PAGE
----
Sprinting in downtown Manhattan is one weird hobby of mine. Weaving through small flocks of commuters and tourists on a concrete strip along the East River may not sound like the most restorative of morning rituals, but for me it has become a sort of meditation. I'll take off from the same place, run until I feel like I'm flying, like I've transcended this crazy city, stop to catch my breath, take in the view, then walk back to do it all again. While less than comfortable, these 40-second bursts remind me that momentary aches are fleeting, nothing a moment of rest can't resolve. The routine has helped me deal with life's anxieties and build confidence in my ability to fight through the small stuff. I find power in the notion that I can create my own start and finish lines, too. The thing I enjoy about these mornings most, though, is that they feel like a shiny, no-strings-attached gift to myself.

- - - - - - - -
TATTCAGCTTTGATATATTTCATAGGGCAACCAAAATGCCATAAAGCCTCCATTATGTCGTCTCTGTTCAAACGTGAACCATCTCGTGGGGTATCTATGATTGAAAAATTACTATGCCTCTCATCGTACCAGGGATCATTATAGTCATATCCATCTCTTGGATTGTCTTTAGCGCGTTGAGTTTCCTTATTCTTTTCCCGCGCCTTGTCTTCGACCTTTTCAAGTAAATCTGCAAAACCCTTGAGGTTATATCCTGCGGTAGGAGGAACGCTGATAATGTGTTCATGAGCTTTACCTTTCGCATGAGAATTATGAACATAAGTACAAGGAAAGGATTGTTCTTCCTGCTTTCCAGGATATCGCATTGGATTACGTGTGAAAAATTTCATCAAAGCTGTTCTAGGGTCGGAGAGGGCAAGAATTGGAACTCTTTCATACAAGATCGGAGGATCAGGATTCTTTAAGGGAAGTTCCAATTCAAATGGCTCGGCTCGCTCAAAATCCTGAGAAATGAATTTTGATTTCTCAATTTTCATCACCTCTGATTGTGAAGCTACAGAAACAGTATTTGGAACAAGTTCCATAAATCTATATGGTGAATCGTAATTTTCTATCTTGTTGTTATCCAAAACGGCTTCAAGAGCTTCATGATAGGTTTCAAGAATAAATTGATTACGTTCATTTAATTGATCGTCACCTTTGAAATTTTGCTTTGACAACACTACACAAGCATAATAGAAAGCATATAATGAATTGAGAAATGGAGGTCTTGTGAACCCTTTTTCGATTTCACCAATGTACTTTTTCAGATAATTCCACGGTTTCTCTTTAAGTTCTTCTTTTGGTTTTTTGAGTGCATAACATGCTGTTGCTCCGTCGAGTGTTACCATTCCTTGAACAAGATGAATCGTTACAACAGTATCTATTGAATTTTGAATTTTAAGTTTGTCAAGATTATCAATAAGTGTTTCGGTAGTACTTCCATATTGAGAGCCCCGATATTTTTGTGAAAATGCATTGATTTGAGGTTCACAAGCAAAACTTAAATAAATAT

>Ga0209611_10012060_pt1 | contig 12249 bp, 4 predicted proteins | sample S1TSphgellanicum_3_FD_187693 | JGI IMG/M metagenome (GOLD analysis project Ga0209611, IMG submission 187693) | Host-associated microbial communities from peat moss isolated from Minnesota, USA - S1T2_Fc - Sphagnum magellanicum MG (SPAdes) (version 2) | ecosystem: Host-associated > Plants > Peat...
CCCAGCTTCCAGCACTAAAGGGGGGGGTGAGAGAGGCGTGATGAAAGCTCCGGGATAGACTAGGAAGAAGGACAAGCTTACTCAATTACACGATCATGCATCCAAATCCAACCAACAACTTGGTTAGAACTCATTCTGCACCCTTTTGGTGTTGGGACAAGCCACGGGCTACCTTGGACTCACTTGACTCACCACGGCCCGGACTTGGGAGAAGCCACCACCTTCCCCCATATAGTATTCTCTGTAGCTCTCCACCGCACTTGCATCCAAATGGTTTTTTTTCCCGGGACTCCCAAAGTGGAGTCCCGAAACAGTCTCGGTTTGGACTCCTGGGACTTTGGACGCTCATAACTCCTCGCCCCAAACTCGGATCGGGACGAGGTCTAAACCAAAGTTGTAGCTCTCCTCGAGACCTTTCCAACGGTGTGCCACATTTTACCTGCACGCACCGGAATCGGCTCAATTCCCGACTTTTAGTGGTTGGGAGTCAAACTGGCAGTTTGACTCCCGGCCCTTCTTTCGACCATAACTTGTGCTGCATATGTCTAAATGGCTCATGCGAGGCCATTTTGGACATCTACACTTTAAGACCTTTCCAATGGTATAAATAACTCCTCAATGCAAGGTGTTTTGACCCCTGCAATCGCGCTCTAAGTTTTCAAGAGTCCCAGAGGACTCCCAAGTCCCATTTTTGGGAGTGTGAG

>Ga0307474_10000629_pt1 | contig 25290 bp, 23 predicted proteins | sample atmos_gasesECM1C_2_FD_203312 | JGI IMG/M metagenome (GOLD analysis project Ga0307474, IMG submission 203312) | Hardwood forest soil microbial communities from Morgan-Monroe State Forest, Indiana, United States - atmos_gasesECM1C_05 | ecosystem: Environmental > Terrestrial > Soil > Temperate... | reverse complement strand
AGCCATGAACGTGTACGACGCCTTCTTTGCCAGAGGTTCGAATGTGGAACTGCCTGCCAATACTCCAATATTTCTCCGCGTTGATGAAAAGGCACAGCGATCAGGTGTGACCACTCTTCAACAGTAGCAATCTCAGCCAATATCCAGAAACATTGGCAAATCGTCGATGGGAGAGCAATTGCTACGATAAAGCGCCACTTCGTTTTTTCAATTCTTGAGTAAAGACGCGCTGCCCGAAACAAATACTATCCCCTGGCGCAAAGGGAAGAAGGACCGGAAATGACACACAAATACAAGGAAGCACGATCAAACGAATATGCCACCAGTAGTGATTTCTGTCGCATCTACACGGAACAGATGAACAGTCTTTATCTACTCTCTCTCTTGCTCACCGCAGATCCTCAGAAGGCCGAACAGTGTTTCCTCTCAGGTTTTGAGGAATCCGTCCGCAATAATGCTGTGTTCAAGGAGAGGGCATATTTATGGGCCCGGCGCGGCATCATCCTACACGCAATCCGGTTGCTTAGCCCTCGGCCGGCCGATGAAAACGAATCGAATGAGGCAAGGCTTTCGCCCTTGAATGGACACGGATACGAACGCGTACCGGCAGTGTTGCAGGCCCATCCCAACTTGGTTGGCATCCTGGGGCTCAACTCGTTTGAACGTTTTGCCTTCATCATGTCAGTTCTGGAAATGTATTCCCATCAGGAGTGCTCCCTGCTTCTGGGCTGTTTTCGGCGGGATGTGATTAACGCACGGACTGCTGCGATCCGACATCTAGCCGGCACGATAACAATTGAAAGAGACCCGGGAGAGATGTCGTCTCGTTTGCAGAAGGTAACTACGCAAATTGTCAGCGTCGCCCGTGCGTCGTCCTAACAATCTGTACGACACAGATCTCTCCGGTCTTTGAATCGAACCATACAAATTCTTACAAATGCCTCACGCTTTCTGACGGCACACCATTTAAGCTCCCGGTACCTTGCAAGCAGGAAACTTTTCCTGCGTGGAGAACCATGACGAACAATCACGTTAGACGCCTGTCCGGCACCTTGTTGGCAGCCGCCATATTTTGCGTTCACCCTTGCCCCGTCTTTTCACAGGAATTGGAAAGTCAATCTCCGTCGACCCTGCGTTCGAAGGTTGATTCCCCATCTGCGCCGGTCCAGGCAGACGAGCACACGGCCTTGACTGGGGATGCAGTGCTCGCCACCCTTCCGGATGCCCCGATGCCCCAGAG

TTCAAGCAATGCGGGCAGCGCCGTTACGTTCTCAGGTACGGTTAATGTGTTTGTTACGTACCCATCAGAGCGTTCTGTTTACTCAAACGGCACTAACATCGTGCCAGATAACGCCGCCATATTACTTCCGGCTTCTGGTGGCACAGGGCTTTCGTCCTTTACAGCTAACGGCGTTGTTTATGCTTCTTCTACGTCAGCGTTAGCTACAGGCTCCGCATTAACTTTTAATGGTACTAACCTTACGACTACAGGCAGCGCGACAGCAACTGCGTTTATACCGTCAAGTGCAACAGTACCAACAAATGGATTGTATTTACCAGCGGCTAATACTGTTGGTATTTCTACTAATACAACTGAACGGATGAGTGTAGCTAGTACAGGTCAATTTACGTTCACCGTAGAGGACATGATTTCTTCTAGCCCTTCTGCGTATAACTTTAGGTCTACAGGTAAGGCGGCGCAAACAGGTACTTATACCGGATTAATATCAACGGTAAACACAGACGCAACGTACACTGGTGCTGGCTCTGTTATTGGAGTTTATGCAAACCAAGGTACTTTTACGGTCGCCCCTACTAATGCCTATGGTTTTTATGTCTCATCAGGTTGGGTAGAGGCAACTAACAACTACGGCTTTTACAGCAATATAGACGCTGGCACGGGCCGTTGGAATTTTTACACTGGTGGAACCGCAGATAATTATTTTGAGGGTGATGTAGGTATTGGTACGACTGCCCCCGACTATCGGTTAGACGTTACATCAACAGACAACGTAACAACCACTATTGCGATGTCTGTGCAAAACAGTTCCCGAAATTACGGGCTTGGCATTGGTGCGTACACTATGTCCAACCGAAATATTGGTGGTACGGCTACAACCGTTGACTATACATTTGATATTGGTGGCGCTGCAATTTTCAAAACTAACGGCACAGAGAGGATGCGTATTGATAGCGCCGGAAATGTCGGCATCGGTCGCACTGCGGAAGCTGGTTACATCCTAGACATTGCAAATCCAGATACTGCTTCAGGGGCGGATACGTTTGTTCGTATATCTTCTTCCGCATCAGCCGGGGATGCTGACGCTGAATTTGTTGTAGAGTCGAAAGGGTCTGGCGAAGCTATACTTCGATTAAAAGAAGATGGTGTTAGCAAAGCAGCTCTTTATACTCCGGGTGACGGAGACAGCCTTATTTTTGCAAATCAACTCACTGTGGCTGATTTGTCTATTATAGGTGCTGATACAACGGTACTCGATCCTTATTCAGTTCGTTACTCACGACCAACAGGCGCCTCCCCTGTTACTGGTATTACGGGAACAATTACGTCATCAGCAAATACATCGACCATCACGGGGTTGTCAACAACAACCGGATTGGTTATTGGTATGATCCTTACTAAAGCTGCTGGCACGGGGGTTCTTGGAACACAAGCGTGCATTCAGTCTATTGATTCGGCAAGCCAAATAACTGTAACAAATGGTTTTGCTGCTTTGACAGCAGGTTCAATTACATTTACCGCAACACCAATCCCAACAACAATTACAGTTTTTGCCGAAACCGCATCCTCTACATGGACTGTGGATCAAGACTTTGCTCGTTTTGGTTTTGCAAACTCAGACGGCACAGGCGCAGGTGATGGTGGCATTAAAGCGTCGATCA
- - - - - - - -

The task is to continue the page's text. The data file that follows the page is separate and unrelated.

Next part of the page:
But sometimes, other people manage to take it away. Some mornings, I'll walk back to the starting point, face red and breath wavering, to the tune of strangers, almost always men, saying "Wow, you're so fast" or "Damn, you're so athletic."
Most of the time it doesn't bother me. As long as they seem to be coming from a place of genuine respect, I actually find these comments nice. As someone who used to struggle to run a mile without wheezing, I shrug them off as reinforcement of how far I've come. But with the addition of a few words, I've felt under-the-breath comments transform into something violating and derogatory.
When praise is followed by remarks like "that's hot" or "I like that," the act of running becomes less about me and more about people's valuations of me. It's moments like these, when men look at my body in the context of their lives—and feel emboldened enough to express that—that have made me a feminist.